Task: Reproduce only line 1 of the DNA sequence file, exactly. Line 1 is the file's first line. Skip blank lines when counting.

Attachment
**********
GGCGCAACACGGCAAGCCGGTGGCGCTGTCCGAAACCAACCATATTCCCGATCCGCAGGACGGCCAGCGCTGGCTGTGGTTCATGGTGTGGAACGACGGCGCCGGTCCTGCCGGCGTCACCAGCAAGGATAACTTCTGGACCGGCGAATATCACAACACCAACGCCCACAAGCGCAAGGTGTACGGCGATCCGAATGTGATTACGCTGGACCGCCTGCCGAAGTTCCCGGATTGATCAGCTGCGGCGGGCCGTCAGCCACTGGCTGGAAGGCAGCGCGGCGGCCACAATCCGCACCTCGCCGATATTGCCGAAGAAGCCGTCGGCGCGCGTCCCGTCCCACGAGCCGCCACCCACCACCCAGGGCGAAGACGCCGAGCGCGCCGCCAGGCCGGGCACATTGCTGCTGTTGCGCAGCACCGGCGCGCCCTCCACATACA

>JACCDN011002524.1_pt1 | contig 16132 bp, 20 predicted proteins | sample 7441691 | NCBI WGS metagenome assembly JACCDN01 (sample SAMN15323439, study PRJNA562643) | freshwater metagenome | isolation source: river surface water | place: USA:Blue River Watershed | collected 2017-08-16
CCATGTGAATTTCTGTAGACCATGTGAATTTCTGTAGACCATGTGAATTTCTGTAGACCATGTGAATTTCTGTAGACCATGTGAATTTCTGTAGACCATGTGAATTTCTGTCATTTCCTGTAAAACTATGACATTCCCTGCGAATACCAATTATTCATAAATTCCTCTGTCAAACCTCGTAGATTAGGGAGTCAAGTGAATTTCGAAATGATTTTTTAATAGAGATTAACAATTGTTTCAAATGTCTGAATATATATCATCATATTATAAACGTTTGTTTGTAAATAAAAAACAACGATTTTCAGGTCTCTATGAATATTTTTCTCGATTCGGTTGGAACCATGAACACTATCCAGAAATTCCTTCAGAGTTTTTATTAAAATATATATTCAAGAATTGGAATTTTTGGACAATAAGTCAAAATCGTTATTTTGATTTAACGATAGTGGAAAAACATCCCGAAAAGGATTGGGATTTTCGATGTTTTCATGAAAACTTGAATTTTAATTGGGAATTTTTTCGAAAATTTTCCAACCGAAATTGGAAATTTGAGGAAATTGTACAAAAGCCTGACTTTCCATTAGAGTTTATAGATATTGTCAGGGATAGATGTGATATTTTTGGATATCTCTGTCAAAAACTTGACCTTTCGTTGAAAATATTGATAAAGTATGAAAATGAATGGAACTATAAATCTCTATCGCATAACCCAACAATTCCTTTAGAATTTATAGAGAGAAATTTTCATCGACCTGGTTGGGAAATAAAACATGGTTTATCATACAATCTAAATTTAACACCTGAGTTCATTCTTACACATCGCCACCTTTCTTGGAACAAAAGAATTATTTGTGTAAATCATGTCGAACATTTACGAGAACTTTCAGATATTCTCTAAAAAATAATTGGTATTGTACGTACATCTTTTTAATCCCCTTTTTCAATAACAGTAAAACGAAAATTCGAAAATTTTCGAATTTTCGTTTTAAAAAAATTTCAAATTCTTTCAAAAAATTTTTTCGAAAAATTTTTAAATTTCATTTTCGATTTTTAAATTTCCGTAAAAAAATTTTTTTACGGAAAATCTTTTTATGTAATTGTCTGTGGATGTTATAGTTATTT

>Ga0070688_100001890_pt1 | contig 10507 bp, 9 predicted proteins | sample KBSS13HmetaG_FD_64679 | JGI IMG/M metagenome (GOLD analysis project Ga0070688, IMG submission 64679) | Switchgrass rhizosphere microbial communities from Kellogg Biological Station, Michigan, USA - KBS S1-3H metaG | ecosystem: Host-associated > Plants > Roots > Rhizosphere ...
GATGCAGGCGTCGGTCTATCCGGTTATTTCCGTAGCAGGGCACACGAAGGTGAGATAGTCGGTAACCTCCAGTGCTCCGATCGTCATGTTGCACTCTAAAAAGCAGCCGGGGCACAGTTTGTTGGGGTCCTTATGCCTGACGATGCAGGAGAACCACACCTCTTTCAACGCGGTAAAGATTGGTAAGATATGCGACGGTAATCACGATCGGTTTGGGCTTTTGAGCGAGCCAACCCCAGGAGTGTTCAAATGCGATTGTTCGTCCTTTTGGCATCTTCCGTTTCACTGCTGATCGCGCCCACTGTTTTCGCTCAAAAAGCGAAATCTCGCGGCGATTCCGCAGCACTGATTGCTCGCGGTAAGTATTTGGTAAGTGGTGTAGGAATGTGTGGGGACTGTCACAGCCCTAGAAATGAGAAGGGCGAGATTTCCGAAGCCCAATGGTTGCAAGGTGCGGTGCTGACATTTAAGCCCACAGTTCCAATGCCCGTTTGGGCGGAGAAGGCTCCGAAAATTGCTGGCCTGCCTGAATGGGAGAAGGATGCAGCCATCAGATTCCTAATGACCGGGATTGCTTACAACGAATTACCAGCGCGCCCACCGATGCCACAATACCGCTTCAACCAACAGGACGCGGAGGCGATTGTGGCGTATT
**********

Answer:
GGCGCAACACGGCAAGCCGGTGGCGCTGTCCGAAACCAACCATATTCCCGATCCGCAGGACGGCCAGCGCTGGCTGTGGTTCATGGTGTGGAACGACGGCGCCGGTCCTGCCGGCGTCACCAGCAAGGATAACTTCTGGACCGGCGAATATCACAACACCAACGCCCACAAGCGCAAGGTGTACGGCGATCCGAATGTGATTACGCTGGACCGCCTGCCGAAGTTCCCGGATTGATCAGCTGCGGCGGGCCGTCAGCCACTGGCTGGAAGGCAGCGCGGCGGCCACAATCCGCACCTCGCCGATATTGCCGAAGAAGCCGTCGGCGCGCGTCCCGTCCCACGAGCCGCCACCCACCACCCAGGGCGAAGACGCCGAGCGCGCCGCCAGGCCGGGCACATTGCTGCTGTTGCGCAGCACCGGCGCGCCCTCCACATACA